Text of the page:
The Dodgers don't have to score six runs every time out, but they do need a few and they're probably not capable of doing that with their current offense.

Los Angeles currently leads the division, but the Dodgers' lack of offense will become an issue later in the season because their starting pitching is not as strong as last year. This year's offense combined with last year's pitching -- Kevin Brown as the ace, quality starts from Hideo Nomo, Kaz Ishii and Odalis Perez -- would make L.A. the favorite but everything is not coming together like it did a year ago.

Two of the Dodgers' last five losses have been charged to Nomo, and they don't have a dominating guy as their No. 1 starter. But the bullpen has been just as effective with closer Eric Gagne continuing his success despite the loss of setup man Paul Quantrill.

The offense will need to pick up the slack from the rotation and needs to add at least one more quality bat to make it all work. Los Angeles is depending on Milton Bradley to be an RBI man at the top of the order but is asking too much from the young outfielder. Bradley was hitting well when he went down with an injury last year, but he has never played a full season at the major-league level and will not become a prototype No. 3 hitter just because he is in that spot in the lineup.

The only player who has driven in runs consistently is Adrian Beltre, and while the Dodgers are getting a little more production from Juan Encarnacion lately they need Shawn Green to produce. He is their main guy and has not come through with the RBI or power numbers needed. Catcher Paul Lo Duca is hitting for a high average but not driving in runs or hitting with authority, and because he is not a speedy runner most of his hits end with him staying at first base.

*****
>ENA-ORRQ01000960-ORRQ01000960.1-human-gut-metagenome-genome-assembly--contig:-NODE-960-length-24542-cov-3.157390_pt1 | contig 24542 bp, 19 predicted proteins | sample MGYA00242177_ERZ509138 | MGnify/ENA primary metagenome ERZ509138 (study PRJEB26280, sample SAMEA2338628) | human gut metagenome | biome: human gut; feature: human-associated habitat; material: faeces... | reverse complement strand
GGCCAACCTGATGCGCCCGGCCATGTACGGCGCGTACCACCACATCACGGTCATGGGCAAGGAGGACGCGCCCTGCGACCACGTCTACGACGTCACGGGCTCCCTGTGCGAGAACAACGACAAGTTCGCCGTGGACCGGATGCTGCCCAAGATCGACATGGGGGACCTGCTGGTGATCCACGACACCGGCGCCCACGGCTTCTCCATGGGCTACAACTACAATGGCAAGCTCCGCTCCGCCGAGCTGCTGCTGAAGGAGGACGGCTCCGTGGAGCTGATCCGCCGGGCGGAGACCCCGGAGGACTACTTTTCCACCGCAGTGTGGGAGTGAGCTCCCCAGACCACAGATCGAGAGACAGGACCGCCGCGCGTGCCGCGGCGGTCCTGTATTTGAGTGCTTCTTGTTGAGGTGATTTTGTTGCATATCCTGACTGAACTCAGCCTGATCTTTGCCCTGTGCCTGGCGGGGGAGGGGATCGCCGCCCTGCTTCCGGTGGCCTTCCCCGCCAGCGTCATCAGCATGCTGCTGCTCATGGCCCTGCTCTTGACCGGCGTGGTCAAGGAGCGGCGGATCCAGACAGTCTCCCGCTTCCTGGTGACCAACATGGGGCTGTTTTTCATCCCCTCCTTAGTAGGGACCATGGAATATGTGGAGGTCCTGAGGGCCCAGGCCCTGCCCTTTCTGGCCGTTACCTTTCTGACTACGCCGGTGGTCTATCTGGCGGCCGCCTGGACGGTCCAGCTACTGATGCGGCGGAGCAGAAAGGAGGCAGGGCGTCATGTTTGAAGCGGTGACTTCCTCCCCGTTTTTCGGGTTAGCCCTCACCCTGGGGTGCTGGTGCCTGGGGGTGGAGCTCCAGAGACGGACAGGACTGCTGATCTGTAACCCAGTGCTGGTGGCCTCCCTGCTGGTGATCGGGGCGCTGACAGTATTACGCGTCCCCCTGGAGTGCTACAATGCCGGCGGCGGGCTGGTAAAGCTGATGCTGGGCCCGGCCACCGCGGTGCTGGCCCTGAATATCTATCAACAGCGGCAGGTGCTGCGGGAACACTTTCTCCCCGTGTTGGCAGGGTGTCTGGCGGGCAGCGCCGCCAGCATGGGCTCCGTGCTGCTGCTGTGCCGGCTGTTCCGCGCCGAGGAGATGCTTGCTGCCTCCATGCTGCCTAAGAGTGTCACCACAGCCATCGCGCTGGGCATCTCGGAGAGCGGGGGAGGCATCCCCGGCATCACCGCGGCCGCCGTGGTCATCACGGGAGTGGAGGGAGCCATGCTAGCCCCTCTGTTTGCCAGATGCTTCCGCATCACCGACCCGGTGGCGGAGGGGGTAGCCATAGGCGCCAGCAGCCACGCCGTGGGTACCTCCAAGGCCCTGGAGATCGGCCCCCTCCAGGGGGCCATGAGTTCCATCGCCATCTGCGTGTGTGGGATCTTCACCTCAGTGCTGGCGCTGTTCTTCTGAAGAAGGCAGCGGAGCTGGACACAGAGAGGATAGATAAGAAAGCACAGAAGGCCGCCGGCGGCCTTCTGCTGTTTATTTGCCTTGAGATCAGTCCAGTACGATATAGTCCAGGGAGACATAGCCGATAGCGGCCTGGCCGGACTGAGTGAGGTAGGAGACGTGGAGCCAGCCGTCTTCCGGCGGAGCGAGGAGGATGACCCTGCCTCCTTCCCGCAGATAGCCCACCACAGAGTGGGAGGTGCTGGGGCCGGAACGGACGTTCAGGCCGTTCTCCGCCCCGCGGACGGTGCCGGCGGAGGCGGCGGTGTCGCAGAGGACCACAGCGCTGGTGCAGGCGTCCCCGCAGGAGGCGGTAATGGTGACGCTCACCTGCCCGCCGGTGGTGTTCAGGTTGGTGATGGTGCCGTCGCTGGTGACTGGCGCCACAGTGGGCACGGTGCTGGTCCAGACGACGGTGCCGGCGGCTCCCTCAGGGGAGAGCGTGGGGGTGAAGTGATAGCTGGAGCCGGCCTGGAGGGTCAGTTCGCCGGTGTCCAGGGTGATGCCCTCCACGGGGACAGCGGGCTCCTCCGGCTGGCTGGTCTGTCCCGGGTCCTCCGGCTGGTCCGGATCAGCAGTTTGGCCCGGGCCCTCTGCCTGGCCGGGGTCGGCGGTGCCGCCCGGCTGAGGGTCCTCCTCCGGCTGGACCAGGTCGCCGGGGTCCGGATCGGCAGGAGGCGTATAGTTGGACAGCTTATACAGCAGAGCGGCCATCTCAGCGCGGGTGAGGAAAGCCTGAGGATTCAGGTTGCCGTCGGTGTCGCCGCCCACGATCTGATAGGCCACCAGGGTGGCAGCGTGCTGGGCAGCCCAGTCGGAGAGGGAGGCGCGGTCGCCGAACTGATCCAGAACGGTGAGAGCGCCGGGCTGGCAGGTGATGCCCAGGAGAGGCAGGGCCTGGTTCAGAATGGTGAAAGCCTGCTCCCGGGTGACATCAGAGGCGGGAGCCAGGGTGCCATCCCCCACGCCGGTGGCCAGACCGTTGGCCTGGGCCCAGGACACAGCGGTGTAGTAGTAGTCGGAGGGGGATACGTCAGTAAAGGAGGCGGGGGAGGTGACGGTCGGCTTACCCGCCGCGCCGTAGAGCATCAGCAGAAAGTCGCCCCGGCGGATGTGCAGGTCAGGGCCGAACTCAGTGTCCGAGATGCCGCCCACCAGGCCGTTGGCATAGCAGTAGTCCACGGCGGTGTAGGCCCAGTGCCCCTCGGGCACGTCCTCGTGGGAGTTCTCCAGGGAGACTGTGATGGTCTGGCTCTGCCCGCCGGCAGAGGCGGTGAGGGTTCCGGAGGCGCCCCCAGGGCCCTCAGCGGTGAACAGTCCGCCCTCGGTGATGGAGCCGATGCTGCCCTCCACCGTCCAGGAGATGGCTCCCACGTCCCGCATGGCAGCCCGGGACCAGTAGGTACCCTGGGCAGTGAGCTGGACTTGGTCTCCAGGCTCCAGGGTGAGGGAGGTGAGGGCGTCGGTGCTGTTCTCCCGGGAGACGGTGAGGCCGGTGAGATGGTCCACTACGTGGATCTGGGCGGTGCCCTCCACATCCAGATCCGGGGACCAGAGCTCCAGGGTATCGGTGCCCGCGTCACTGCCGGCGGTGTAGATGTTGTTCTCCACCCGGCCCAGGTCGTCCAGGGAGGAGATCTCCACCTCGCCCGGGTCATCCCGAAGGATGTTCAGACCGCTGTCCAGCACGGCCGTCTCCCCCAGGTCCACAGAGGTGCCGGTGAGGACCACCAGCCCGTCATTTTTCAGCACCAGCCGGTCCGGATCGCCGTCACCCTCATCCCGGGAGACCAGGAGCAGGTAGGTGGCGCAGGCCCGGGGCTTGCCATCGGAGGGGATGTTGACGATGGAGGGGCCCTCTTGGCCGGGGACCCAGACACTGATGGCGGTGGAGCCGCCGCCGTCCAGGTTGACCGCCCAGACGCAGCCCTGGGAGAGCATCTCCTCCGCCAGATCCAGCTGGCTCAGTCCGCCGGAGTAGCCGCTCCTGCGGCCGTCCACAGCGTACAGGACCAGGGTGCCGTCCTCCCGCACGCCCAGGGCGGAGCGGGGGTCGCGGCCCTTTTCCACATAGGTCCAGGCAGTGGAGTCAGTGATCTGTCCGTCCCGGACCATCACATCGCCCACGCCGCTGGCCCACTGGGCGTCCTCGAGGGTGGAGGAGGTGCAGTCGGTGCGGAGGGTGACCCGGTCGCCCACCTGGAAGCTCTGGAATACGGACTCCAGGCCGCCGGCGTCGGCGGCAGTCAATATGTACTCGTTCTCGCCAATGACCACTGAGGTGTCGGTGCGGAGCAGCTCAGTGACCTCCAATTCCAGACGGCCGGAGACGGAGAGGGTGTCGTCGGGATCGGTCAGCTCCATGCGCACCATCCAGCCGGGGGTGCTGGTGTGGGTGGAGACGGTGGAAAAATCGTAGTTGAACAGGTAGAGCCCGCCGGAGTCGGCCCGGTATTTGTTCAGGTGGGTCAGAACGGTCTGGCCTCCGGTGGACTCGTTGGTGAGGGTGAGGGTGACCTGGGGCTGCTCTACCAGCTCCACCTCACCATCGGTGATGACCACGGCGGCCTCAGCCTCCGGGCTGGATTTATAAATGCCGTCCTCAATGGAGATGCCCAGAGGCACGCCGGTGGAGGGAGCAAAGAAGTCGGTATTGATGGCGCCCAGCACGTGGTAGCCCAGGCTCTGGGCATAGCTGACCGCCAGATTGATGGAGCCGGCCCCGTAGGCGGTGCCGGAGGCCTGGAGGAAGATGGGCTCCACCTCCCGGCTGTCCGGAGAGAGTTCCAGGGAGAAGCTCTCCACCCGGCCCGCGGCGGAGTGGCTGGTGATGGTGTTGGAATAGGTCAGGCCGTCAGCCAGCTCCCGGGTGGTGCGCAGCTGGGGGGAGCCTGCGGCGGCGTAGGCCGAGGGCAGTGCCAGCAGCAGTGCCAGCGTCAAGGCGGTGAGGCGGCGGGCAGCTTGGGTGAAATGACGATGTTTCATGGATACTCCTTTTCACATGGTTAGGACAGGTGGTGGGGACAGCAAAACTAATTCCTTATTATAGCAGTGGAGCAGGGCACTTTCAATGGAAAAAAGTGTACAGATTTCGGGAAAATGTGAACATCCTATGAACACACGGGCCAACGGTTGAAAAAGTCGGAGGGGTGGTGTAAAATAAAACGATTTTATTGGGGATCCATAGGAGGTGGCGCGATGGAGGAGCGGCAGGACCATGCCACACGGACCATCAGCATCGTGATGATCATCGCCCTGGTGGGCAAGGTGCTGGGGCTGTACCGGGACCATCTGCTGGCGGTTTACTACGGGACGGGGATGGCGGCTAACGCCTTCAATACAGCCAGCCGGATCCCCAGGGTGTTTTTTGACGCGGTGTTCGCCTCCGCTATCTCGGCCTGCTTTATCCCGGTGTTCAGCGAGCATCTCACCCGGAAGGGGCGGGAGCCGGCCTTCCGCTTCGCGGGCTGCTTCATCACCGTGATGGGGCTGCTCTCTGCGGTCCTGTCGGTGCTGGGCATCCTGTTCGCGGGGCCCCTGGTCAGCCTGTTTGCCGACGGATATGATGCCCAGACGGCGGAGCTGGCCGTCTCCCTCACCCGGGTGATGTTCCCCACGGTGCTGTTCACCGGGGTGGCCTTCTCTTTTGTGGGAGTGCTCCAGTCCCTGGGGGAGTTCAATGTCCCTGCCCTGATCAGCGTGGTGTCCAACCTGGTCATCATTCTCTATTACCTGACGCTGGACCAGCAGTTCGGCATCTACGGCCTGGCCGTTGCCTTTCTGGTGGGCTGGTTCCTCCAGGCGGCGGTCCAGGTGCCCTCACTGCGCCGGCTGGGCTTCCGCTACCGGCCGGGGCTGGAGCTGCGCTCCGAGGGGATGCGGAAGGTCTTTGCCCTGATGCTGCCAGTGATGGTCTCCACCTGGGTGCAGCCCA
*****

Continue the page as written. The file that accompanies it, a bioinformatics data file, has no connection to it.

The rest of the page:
The Dodgers don't have to score six runs every time out, but they do need a few and they're probably not capable of doing that with their current offense. If they can add one or two good bats and get more production from Green they would have the edge in the race, but the same could be said of the Giants if they get ahold of a quality starting pitcher.

I felt at the beginning of the season that the San Diego Padres were a darkhorse in the division and they were in first place for much of the early part of the year, but the Padres seem to have fallen apart and are now just three games above .500. That makes it pretty much a two-team race for the division, although the Arizona Diamondbacks will have something to say about which team wins because of the chance Randy Johnson gives them every time he takes the mound.

As it stands right now the Dodgers and Giants rate pretty evenly, each having one main weakness. Both are one player away from dominance in the division and whichever team helps its cause more at the trading deadline will be the true favorite.

Congrats to Griffey
Congratulations to Ken Griffey Jr. on hitting his 500th home run. I knew him as a kid before he ever hit a single homer and to see him where he is as an adult is amazing. A lot of people are saying the 500-home run mark is not what it used to be, but neither is the dollar and no one is throwing that away.

500 is still a fantastic number, one that shows a lot of ability and perseverance. As Reggie Jackson once said, "You can set out to play every game and you can set out to be a good hitter, but no one sets out to hit 500 home runs."

The point is that a lot can be accomplished through hard work but milestones like that only happen with a lot of ability.

An analyst for ESPN's Sunday Night Baseball, Hall of Fame second baseman Joe Morgan won back-to-back MVP awards with the Reds in 1975 and '76 (the Reds won the World Series both years). He contributes a weekly column to ESPN.com.

ALSO SEE